Chassis No. 935-84 After substantial popularity and race-winning success throughout the 1970s, it’s difficult to understand why Porsche Motorsport stopped building racing 911s in 1979. After all, the 935 was still highly competitive. Heck, the Kremer brothers won the Le Mans 24 Hours overall that year in one with two more 935s filling the top spots of the podium. The same goes for the Daytona 24 Hours, Sebring 12 Hours, and the Nürburgring 1000 Kms – each race resulting in an overall victory by a Porsche 935. Unlike many other manufacturers, Porsche didn’t simply accomplish a goal by winning a race and then heading home. In fact, they had their sights set on the FIA’s new set of rules issued for 1982, specifically Group C. The engineering and development of a top-level sports racing prototype like the 956 unfortunately spelled the end of 935s pounding around Porsche’s Weissach test track and winning races. That, however, did not mean those independent race teams with in-house expertise had to abandon their own experimentation. Along with names like Kremer-Racing, Joest, and Gelo Racing soldering on in Europe, Bob Akin Motor Racing led the charge to keep the 935 flame alight from the USA. An independent racer with a style all his own, Bob Akin saw remaining untapped potential in the 935 concept, and by 1982, contracted Chuck Gaa of Gaaco to design and build a car with the leading edge of a Lola T600 ground-effect prototype and the race-proven mechanicals and silhouette of a Porsche 935. Dubbed the ‘Super GTP 935,’ Akin’s Gaaco build, chassis number 935-L1, proved quick at times, but with elusive handling, overweight partial monocoque construction, and a shunt at the 1982 IMSA season finale, it was set aside and did not return for 1983. At this point, Akin’s team had a direct replacement waiting in the wings, a Kremer 935 K3 – less exotic but much more of a known quantity. Judging by the race results, promoting the K3 to number one status proved to be the correct decision with a number of high-placed finishes including a GTP class win at the Sebring 12 Hours. While much of Bob Akin Motor Racing’s 1983 season was a success with their K3, there are those in life, and clearly Bob Akin was of this type, that cannot stop looking to extract more from themselves and their creations. To that end, Akin set about a final attempt to create his, and for all intents and purposes, the ultimate evolution of Porsche 935 concept. Using the mechanicals removed from the shelved 935-L1, Akin commissioned Dave Klym’s Fabcar Engineering based in Tucker, Georgia to build a car around these pieces – one that was just as fast as his L1 and as predictable and reliable as the K3. Dubbed the 935-84, Bob Akin Motor Racing had nothing short of one of the fastest GTP entrants throughout 1984. Utilizing a lightweight space frame construction – not unlike the multiple Le Mans-winning 936 – and efficiency of design, Akin’s new car shed hundreds of pounds when compared to 935-L1, with its weight right up against IMSA’s minimum weight of 2060 pounds. Making its debut at the Daytona Finale 3 Hours November 1983 and classed in GTP, 935-84 qualified 3rd among strong, pure prototype competition including Al Hobert’s March 83G, Lola T600s, Rondeaus, and Nimrods. Even more incredible is that not only did the 935-84 beat all other 935s – including the K3s – but it finished second overall on the lead lap! Akin’s praise for the car and his team was effusive, later recalling that he was stunned by the performance, ruminating that if he had this car throughout 1983 instead of his K3, he would have won the IMSA championship outright. Akin’s 1984 season with he, John O'Steen, Bobby Rahal, and Hans Stuck taking turns at the wheel proved to be one of extreme quickness, qualifying 9th on the grid at Daytona, 3rd at Sebring, 10th at Road Atlanta, and 10th at Lime Rock. Usually unable to improve on its qualifying pace it did finish a fine 5th at the Sebring 12 Hours. What Akin’s Fabcar 935-84 gave his team, along with several strong finishes throughout the 1984 IMSA season, was a taste of what it was like to run at the sharp end of a highly competitive IMSA field. To that end, Bob Akin Motor Racing added a Porsche 962 as his number one racecar. However, Akin entered the 935-84 one final time at the Daytona 24 Hours, its second attempt at the endurance classic. With Jim Mullen, Kees Nierop, and Ray McIntyre at the wheel, the quick and reliable 935-84, liveried in silver with sponsorship by Polo Ralph Lauren, finished an impressive 5th overall – only two laps behind Akin and Stuck in their brand new factory 962! To say that the Akin 935-84 showed considerable speed late in life would be quite an understatement. However, the arrival of an onslaught of Porsche 962s quickened the end of 935-84’s career, and a final entry by Jerry Kendall at the 1986 Sebring 12 Hours would be its final competition outing. Its Historic Sportscar Racing (HSR) logbook notes ownership by Phil Bagley and Todd Jenkins in January 1996 and a clear intent to participate in historic sportscar events ten years after its final Sebring 12 Hours. In 2007, the consignor notes that 935-84 received a restoration at Jerry Woods Enterprises, long-time racers of the era and knowledgeable marque specialists. By 2009, a Historic Motor Sports Association (HMSA) log book was issued with entries recorded for the Monterey Historic Races in 2008 and 2009, and both Rennsport Reunion IV and V. Rennsport V was an especially epic event with none other than Porsche factory racer Partick Long taking the wheel throughout the memorable weekend at Laguna Seca. Notably, this logbook contains the signatures of both David Donohue and George Follmer. Additionally, in 2012, 935-84 received its FIA Historic Technical Passport. Most recently, 935-84 has been in the care of Porsche specialists, Road Scholars of Durham, North Carolina. While there, the paperwork on file from Road Scholars shows an inspection in August 2022. During the inspection, records on file show that Road Scholars noted items in need of repair and replaced its battery. *Please note that additional history file information is available upon request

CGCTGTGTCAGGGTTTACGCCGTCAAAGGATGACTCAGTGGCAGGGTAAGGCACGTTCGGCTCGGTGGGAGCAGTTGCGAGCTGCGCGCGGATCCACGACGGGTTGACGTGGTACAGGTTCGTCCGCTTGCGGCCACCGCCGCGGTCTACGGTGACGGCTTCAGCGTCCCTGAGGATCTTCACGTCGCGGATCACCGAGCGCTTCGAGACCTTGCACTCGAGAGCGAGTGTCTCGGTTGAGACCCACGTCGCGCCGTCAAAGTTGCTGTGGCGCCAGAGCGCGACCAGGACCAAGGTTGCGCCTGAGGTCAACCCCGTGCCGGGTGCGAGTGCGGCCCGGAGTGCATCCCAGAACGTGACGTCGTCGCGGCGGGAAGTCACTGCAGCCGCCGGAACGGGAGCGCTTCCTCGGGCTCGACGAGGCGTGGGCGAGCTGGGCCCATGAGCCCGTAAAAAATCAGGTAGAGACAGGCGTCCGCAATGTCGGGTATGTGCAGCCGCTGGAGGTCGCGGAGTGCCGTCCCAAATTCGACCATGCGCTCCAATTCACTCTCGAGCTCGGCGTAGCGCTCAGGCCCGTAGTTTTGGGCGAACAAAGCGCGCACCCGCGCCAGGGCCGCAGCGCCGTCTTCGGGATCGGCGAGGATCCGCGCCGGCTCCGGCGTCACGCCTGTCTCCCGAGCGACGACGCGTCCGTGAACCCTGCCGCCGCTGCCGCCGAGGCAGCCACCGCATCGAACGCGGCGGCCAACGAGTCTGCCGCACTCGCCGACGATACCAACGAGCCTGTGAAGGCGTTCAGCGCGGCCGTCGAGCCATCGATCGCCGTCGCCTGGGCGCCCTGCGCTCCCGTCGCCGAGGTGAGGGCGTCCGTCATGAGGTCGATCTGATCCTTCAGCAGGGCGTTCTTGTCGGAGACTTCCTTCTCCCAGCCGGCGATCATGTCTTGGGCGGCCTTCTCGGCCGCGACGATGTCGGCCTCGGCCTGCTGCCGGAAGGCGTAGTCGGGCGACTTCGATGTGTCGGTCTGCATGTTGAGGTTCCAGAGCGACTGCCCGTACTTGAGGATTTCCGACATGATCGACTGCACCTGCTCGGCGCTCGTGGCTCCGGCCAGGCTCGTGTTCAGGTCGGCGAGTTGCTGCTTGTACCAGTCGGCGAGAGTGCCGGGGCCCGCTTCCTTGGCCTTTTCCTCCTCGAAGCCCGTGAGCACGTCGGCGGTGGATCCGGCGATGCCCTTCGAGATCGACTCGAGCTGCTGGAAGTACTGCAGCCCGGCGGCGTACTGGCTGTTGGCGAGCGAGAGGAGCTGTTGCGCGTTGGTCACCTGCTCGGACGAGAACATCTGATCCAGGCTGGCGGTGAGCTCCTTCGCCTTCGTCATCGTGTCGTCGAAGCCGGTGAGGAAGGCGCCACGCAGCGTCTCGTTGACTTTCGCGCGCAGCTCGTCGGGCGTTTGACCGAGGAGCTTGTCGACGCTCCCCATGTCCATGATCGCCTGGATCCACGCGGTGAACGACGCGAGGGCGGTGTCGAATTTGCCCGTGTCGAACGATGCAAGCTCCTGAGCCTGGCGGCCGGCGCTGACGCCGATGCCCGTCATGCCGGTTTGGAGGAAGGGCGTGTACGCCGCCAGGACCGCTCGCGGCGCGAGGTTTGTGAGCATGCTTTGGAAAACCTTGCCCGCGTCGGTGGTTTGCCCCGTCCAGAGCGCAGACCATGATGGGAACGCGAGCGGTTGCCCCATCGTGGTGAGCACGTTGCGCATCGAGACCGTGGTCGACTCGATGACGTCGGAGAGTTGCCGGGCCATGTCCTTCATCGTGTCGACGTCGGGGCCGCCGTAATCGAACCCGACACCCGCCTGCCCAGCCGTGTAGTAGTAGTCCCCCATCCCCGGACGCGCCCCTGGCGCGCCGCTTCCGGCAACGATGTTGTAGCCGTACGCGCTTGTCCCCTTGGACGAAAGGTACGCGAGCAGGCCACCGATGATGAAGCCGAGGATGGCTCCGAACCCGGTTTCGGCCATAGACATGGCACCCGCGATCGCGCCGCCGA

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  • VIN Code935-84